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Putting Up Roots

John Friel
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I recently visited Fordhook Farm, the historic home of plant breeder extraordinaire W. Atlee Burpee, where the world’s largest stumpery is under construction.

I heard that: “The world’s largest what?”

Stumpery. Per Wikipedia, that’s “a garden feature ... made from parts of dead trees.” It makes sense when you contemplate the suffix: A rockery is a garden containing many rocks, an orangery delivers citrus, a winery ... and so on.

Ergo, a stumpery involves a number of tree stumps, used as structural, even sculptural, garden elements, with their usually hidden, intricate root masses supporting shade-loving plants.

As designer Jerry Fritz explained, surrounded by his creation, stumperies are a British invention dating to the Victorian era, when avid plant collectors filled their homes with exotic plants, especially ferns—and ran out of room indoors. A windstorm provided material for the first stumpery, built in the 1850s by artist and plantsman Edward Cooke on the estate of one James Bateman. Known as Biddulph Grange, it’s still there, with walls of stacked stumps up to 10-ft. tall.

Fordhook, now a National Historic Site, is still the research center for Burpee Seeds and The Cook’s Garden. It’s shrunk from the hundreds of acres W. A. B. purchased in 1888 (around the time stumperies were flourishing across the pond) to around 60, still plenty of room for greenhouses and trials. The property also comprises numerous gardens, rare trees and historic structures.

Normally closed to the public, Fordhook is open by appointment and on a couple of Garden Conservancy Days each summer. I attended Burpee Open Day, a tradition begun in 1895 when the company would host a yearly “Farmer’s Picnic.”

Fordhook is also the home of George Ball, CEO of W. Atlee Burpee Company. He wanted to do something with a large wooded patch. When Jerry proposed a stumpery, George was stumped. But he quickly got on board.

There are no stacked walls at Fordhook. Rather, the featured articles serve as focal points in a sort of living outdoor museum, arranged in a very walkable shaded setting with meandering trails—“a beautiful place to enjoy on a hot summer day,” in the words of its creator. The woods contain many exotic ferns and also the shade-lovers you’d expect: helleborus, hakonechloa, astilbe, epimedium.

A fanciful pair of tall, gleaming, stalagmite-like metal sculptures remind you that you’re in a sculpture garden whose namesake artworks will change constantly year-to-year as the organisms they support, micro- and macro-, return their elements to the environment. It’s a slow process: The chosen species are long-lasting oak, locust, hickory and cedar.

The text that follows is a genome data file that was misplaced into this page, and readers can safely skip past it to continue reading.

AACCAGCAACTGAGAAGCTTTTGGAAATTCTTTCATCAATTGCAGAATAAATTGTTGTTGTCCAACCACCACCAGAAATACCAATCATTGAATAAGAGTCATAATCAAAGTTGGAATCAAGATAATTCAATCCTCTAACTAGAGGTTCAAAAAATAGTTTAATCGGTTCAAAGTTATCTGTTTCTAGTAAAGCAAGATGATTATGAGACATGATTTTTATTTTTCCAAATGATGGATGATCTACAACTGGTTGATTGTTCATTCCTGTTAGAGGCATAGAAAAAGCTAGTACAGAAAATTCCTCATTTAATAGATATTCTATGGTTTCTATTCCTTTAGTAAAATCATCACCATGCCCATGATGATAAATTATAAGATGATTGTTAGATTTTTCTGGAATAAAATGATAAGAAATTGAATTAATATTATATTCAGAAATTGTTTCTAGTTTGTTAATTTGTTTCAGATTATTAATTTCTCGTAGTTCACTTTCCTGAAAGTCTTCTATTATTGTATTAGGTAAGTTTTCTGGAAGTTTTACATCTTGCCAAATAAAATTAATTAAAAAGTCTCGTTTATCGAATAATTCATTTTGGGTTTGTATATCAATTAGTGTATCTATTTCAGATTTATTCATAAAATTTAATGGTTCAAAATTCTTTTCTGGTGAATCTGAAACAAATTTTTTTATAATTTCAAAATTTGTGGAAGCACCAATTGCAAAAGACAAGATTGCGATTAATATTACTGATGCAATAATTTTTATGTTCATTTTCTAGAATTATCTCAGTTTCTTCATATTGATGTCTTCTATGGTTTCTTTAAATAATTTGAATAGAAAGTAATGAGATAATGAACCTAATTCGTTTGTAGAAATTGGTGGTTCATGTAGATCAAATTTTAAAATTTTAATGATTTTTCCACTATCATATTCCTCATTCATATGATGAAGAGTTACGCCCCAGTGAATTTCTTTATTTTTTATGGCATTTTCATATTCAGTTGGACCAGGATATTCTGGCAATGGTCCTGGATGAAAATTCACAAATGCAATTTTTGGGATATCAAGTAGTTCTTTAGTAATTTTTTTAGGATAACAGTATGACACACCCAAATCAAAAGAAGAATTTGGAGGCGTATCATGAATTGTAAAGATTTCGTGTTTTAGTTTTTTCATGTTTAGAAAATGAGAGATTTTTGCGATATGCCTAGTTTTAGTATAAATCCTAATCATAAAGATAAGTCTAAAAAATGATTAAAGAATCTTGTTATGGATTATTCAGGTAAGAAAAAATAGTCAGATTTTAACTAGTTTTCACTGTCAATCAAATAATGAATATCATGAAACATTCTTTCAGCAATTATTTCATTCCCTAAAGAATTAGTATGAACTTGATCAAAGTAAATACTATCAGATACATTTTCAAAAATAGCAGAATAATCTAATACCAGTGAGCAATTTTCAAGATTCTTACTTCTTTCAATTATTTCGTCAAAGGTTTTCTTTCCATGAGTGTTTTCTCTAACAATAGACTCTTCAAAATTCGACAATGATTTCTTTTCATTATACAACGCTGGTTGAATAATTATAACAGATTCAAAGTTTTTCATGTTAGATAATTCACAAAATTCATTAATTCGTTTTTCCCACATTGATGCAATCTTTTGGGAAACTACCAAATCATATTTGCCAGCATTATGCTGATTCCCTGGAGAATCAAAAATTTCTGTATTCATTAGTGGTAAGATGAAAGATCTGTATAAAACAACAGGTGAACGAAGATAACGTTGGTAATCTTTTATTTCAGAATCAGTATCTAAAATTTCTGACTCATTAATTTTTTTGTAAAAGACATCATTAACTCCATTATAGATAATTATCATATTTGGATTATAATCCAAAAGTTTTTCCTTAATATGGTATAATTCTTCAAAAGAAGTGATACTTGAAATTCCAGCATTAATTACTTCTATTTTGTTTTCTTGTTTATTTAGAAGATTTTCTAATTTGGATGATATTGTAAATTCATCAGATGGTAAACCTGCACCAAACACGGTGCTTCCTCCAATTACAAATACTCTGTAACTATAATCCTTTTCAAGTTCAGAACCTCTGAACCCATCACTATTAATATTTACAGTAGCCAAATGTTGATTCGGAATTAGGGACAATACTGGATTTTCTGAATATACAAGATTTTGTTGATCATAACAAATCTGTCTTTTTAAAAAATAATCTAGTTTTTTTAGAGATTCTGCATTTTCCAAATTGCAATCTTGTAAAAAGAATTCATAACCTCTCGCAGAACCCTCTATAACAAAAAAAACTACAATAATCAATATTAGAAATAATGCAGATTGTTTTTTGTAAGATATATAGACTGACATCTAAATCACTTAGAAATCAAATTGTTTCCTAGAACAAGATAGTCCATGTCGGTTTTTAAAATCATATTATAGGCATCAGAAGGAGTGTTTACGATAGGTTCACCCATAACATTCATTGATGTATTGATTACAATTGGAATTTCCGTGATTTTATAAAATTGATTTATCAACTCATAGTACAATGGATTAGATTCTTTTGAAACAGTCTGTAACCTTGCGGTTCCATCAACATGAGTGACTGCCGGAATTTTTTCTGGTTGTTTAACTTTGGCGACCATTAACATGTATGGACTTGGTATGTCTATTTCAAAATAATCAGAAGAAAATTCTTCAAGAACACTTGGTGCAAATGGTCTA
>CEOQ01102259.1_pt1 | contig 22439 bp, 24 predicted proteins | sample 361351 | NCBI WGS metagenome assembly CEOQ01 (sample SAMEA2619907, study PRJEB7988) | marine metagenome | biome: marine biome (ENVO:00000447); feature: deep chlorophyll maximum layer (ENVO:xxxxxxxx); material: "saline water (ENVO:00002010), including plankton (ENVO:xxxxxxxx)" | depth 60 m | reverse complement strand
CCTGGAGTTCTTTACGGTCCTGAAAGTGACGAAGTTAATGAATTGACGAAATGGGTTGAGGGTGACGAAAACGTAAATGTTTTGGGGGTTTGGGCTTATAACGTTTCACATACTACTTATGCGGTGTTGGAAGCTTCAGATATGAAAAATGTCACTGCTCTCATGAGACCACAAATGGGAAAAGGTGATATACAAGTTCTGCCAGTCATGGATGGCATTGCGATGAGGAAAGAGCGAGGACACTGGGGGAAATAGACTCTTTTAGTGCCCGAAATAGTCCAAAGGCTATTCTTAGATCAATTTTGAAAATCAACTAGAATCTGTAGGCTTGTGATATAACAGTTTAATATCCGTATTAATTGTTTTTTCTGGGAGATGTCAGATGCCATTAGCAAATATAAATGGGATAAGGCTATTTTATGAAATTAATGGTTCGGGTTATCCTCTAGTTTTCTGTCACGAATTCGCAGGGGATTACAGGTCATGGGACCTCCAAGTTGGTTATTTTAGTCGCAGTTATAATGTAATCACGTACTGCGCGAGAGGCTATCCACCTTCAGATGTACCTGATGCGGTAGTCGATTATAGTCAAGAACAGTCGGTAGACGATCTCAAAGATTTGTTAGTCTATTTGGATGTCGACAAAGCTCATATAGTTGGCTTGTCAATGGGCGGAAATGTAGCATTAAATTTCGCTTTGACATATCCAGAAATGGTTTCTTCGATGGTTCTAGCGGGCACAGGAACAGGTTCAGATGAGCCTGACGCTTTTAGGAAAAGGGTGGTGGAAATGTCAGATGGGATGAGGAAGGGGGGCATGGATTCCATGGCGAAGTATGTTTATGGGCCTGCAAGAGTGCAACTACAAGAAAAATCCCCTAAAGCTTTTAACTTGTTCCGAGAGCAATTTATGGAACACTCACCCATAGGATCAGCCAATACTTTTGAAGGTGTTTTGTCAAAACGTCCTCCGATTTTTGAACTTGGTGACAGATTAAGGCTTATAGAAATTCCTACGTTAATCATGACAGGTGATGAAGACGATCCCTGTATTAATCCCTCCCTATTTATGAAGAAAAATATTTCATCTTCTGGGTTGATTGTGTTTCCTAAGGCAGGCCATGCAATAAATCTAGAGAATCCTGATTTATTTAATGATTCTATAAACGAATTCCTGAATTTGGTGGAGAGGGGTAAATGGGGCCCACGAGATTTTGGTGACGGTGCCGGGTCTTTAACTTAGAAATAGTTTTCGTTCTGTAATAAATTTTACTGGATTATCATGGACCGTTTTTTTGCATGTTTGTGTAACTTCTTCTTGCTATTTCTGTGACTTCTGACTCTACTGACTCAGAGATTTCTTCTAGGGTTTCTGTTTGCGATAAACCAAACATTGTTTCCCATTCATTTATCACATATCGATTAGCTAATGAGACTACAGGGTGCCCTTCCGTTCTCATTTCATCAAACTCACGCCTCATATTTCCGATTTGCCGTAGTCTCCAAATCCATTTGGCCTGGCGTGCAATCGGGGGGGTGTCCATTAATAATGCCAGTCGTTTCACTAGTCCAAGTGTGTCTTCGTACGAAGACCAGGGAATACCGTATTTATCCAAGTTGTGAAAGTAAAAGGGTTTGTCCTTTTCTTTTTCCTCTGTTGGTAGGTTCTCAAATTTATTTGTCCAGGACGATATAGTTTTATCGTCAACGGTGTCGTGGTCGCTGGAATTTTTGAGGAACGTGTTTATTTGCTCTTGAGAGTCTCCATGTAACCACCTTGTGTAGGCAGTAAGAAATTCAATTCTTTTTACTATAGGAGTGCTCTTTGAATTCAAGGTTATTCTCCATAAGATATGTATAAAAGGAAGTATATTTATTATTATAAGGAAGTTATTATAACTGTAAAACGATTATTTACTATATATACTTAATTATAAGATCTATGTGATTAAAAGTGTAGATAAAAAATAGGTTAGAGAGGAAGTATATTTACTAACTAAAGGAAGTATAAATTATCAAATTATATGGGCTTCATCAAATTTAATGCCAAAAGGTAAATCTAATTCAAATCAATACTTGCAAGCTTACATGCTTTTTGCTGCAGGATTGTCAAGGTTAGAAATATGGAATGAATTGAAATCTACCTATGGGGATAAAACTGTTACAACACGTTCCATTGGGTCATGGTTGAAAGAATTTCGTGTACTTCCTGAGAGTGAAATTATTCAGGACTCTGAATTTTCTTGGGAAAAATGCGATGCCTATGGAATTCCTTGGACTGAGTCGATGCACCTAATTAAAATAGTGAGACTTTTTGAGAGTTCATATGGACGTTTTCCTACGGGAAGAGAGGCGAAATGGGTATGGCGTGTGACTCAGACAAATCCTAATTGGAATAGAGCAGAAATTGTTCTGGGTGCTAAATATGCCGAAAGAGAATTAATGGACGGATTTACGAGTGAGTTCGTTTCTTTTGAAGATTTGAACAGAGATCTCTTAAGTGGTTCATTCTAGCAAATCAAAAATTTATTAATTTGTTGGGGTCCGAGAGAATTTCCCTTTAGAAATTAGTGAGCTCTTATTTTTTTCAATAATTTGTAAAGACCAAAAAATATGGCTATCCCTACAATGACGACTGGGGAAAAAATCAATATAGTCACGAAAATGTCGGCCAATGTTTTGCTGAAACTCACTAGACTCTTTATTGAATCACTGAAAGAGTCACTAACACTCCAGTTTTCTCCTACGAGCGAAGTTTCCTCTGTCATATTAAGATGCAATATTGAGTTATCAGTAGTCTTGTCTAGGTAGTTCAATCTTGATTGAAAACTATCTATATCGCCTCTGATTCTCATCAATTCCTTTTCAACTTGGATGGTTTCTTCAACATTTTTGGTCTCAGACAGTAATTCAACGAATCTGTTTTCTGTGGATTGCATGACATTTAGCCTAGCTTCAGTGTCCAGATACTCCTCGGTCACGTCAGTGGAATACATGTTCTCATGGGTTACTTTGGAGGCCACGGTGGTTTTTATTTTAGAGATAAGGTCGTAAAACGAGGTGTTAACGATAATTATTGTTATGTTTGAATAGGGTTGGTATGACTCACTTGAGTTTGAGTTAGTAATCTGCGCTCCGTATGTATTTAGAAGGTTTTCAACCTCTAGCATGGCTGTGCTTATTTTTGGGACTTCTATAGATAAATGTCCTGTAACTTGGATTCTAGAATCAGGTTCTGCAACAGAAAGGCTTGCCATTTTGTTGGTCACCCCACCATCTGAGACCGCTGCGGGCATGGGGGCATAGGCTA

What surprised me most about the project was not its quirky genre, nor its scale, but its pace. Fritz, his son Evan, and George Ball transcended the designer/client paradigm and became collaborators. Result: The space feels like it’s been there for years. In fact, the first plants went into the ground last June. Now, crews are installing not just ferns, but mosses, lichens and fungi, turning each piece into live habitat.

Stumperies remain mostly a UK fixation. King Charles III, the gardener formerly known as Prince, has one at his royal digs, Highgrove. Composed of chestnut roots anchored by steel bars, it’s a scaffold for ferns, helleborus and hosta. When his father, Prince Phillip, first saw it, he asked, “When are you going to set fire to this lot?”

It’s a gauche, but understandable question. A stumpery’s eponymous features are, after all, widely considered junk to be disposed of—burned, buried or shredded. When Jerry offered arborists money for good ones, they too were stumped. “I’ll give you all you want!” was a common answer.

Yet the form has never gone away and is enjoying something of a quiet renaissance. Missouri Botanical Garden has one. There’s one on Vashon Island, Washington, which, at 9,000 sq. ft. (a bit smaller than the king’s) and featuring nearly 100 stumps, was—until now—the largest in America. The bar has been raised: Fordhook’s version weighs in at over 2 acres and 253 stumps.

Someone needs to alert the Guinness Book of World Records. GP

GO HERE for a peek at the stumpery at Fordhook Farm.

John Friel is a freelance writer with more than 40 years of experience in horticulture.

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